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Human Sacrifice in Prehistoric Europe?

June 14, 2007

NEW YORK — Investigations of prehistoric burial sites in Europe indicate that the region’s population may have practiced ritual human sacrifice, according to a new study.

The large number of multiple-burial sites, some containing skeletons of dwarfs and deformed children with ornate burial offerings such as ivory beads, suggests that human sacrifice was a custom in Europe in the period between 28,000 and 10,000 years ago, said biologist Vincenzo Formicola of the University of Pisa.

“These findings point to the possibility that human sacrifices were part of the ritual activity of these populations,” Formicola wrote.

Three multiple-burial graves in Russia, the Czech Republic and Italy are the focus of the study, published in the scholarly journal Current Anthropology.

A grave in Russia reveals the skeletons of a boy and girl, thought to be between 9 and 13 years old, lying head to head alongside spears of mammoth tusk, hundreds of fox canines and thousands of ivory beads. The skeleton of the girl shows evidence of a congenital disease.

Formicola believes that the beads may have been made specially for the children, because of their small size compared to beads found on an adult male at the same site. Rich burials traditionally suggest high status, Formicola wrote, and “it is hard to imagine this kind of motivation for two children.”

“The enormous amount of time required to prepare all those ivory objects and the possibility that ivory beads were made specifically for the two children by a few specialists would imply that those grave goods were ready when the two children died, which in turn leads one to wonder whether this ceremony was foreseen long in advance,” Formicola wrote.

Rupert Housley, a professor of archaeological science at the University of Glasgow, suggested in a telephone interview that there may be other explanations for the unique inhumation, or burial. The beads may have been family heirlooms, prepared years earlier for a person of high status and incorporated into the graves of the children.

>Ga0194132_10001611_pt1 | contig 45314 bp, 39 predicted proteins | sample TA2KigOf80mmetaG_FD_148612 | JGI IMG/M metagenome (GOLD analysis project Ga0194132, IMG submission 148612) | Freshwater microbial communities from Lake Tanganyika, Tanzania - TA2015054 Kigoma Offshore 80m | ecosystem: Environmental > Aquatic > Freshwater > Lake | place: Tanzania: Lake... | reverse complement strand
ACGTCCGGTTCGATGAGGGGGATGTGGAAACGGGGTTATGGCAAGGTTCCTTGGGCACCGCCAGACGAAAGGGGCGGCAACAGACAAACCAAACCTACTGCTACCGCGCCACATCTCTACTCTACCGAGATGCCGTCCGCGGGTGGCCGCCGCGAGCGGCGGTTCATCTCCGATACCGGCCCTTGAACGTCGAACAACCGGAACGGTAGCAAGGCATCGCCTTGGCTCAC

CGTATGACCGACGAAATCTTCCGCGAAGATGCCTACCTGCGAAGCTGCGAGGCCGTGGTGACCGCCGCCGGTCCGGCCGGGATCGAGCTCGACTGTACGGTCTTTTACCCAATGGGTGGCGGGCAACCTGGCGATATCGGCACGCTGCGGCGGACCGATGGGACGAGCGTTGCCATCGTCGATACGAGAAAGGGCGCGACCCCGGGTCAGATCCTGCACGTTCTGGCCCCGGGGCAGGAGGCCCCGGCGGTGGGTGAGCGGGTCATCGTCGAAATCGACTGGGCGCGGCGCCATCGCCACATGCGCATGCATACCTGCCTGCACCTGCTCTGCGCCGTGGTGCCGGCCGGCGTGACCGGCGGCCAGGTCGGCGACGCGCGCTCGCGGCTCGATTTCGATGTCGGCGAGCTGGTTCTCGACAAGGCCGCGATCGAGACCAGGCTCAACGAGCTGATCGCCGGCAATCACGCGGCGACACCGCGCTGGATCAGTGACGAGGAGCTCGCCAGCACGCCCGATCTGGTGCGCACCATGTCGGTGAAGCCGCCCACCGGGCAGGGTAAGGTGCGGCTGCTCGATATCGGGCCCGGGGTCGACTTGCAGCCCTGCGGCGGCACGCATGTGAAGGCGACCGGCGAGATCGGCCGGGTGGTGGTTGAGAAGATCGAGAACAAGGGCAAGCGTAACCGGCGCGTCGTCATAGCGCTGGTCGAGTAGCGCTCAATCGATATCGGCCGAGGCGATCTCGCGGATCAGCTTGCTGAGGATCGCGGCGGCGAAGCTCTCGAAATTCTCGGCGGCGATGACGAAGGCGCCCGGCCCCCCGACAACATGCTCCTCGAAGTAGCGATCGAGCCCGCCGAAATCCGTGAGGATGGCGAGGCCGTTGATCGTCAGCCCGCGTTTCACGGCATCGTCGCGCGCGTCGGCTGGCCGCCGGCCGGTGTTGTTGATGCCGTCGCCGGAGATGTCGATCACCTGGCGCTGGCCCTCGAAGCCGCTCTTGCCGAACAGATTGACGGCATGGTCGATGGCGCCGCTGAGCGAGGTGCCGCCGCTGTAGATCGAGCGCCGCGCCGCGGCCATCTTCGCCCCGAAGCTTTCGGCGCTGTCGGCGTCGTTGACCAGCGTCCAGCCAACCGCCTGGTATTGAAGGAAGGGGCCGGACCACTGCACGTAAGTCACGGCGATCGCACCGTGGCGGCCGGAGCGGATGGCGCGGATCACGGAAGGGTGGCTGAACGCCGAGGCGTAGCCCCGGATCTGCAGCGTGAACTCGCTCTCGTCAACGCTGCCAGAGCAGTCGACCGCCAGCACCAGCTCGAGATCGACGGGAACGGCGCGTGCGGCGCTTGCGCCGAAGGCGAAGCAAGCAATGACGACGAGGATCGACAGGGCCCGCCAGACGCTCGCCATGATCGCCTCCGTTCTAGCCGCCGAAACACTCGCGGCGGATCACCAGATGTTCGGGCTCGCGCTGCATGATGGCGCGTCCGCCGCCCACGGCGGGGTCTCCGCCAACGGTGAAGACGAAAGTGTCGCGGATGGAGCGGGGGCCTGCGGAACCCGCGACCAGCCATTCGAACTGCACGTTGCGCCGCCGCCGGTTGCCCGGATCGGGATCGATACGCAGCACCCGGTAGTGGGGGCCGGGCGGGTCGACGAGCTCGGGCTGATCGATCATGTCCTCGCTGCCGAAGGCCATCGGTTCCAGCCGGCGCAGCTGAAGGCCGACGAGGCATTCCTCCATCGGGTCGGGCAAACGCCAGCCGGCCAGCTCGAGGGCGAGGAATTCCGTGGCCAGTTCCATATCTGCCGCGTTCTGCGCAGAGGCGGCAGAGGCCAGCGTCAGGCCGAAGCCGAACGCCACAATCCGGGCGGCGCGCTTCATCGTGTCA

Housley, who is conducting a study in southern Russia on the connection between Neanderthals and modern humans, said that evidence of cannibalism has been found at sites 12,000 years ago in the same area, which could suggest a pattern.

But he said multiple burials were common in the period Formicola is investigating, and many children died at a young age.

“Diseases could explain children dying at the same time, and then being placed at the same burial site. So if one is going to invoke sacrifice on the rest of it, it’s a possible explanation but there are also others,” said Housley. “I would entertain the idea but it is only one of many possibilities.”

Another well-known site in the Czech Republic holds three skeletons of bodies aged 16 to 25, two males and one deformed individual whose sex has not been determined, according to Formicola.

At a site in Italy, a female skeleton appears to be holding a dwarf, aged 17, whom Formicola suggests may have received a special burial because of his physical condition.

“Elaborate burials, selected individuals, rich ornamentation, and site of inhumation continue to raise questions … and stimulate reflections about social organization, conceptions of life and death, and the perception of diversity,” Formicola wrote.

Richard Klein, an anthropological science professor at Stanford University, called the findings interesting but lacking substance.

“The sample is too small to draw that conclusion,” Klein said. “I’m not against the idea, but there is no link between the burials and anything with human behavior. They’re far apart and come from different cultures.”




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